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nal life upon the account of it; imagining there is none the King of kings will delight to honour in the other world as himself, who enjoys so large a portion of this; this is a bad hope. There is the hope of the man that is only upon principles in which he has been brought up; who hopes upon the faith of others, his natural descent, or being born of such and such parents, and his religious education ; this is a bad hope. There is the hope of the moralist and legalist; who hopes he Niall inherit eternal life because of the good things he has done; because of his moral life and actions, and his works of righteousness in obedience 'to the law; whereas by these no man can be justified, and so not saved, or ever enter into the kingdom of heaven; this is a bad hope. There is the hope of the hypocrite, who hopes for heaven because of his profession of religion and subjection to ordinances, and going through a round of duties in a formal manner, and with a mere outward low; this is a bad hope ; it is like the spider's web, and will be as the giving up of the Ghost, and be of no avail; even though fuch may have gained a name among men to be holy and good, when God takes away

their souls. And there is the hope of the profane finner, for such have their hope ; and they hope for salvation through the absolute mercy of God; they fancy if they have but time to say at last, “ Lord have mercy on us,” all will be well; this is a bad hope; for there is no mercy for finners, but through the blood, righteousness, and facrifice of Christ. But the hope we have been treating of is a good one, and may be so called,

ist, Because it is laid upon a good foundation; not upon the absolute mercy of God; not upon the merit of the creature; not upon any outward acts of righteousness; not upon civility, morality, or an external profession of religion ; all which are sandy foundations to build an hope of eternal happiness upon : buc upon the person, blood, righteousness, and sacrifice of Christ ; upon the perfon of Christ, who is God over all blessed for ever, and is able to save to the uttermost, who is the hope of Israel, the Saviour thereof in time of trouble, and Christ our bope, and in us the hope of glory; upon his blood, which cleanses from all fin, and was shed for the remission of it; upon his righteousness, which justifies from all sin, and gives a right and title to eternal life; and upon his facrifice, by which sin is finished and made an end of, and reconciliation is made for it.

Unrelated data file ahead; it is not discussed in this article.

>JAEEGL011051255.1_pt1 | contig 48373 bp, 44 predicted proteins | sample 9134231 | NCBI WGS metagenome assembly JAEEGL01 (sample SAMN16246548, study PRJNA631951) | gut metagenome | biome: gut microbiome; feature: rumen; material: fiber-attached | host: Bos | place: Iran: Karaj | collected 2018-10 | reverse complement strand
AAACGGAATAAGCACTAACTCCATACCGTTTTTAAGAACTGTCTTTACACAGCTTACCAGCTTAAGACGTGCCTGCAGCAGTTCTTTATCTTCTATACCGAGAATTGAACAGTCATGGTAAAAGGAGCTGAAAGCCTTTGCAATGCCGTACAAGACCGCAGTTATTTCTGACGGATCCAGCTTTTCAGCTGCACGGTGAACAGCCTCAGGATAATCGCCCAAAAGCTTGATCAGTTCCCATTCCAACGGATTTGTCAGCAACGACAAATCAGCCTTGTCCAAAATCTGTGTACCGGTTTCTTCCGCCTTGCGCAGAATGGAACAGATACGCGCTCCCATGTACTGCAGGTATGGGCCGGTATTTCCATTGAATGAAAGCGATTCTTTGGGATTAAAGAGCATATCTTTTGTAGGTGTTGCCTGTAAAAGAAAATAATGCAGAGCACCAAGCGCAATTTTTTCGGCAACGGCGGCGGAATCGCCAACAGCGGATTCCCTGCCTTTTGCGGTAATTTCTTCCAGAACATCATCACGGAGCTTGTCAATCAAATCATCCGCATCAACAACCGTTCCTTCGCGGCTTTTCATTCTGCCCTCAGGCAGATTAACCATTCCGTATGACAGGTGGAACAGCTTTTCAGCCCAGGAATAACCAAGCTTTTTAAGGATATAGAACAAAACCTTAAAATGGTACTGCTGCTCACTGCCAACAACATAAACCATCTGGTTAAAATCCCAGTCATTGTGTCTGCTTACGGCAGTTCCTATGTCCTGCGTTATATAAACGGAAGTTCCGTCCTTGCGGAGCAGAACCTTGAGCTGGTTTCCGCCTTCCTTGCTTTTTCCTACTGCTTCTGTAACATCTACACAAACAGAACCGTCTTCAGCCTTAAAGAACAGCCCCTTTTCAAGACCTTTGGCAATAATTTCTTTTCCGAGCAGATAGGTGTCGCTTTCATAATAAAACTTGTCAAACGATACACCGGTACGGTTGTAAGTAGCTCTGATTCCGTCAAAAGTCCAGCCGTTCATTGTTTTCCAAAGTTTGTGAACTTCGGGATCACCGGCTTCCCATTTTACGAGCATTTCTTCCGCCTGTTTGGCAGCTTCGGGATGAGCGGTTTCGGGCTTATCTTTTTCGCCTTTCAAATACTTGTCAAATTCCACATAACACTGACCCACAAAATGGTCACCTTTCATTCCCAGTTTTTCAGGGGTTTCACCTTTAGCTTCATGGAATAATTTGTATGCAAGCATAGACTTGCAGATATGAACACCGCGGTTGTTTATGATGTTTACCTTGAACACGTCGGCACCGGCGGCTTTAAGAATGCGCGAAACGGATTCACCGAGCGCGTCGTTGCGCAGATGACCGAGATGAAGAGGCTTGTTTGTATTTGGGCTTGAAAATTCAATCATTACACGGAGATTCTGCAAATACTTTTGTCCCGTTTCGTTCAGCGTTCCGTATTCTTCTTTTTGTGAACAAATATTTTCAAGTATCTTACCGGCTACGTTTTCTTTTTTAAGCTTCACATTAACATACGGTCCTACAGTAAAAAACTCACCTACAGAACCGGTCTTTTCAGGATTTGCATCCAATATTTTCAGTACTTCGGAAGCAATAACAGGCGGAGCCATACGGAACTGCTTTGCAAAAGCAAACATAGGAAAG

2dly, Because not only the author of it is good, who from it is called the God of hope', but because the objects of it are good things; it is of good things to come, and the best things are reserved till last; now the saints have their evil things, their forrows and amfictions, but hereafter they shall have their good things. Christ is come an high priest of good things to come unto his people; and these good things are laid up for them, and shall be enjoyed by them; and hope is waiting for them: And the hoping christian knows them to be good by the forecastes and pledges he has had of them; such as a sight of God in Christ; communion with Father, Son, and Spirit; fellowship with angels and glorified saints ; perfect knowledge, holiness, and pleasure.


f Rom. XV.13

3dly, Because it is in its nature and effects good: Ic is called a lively hope, or a living one 8 ; because it has not only for its subject a living man in a spiritual fense ;, and for its foundation, not dead works, but a living Christ; and for its object, eternal life; but because it is of a quickening, exhilarating, and chearing nature ; and because it is attended with living works of righteousness; for as faith without works is dead, so is hope likewise; and because it always continues, and is sometimes in lively exercise, when other graces are not so lively: It is also said to be of a purifying nature ; every man that haih thi hope in bin, purifieth himself even as he is pure"; and which it no other ways does than as it deals with the pure and spotless righteousness of Christ, and with his precious blood, which purges the conscience from dead works.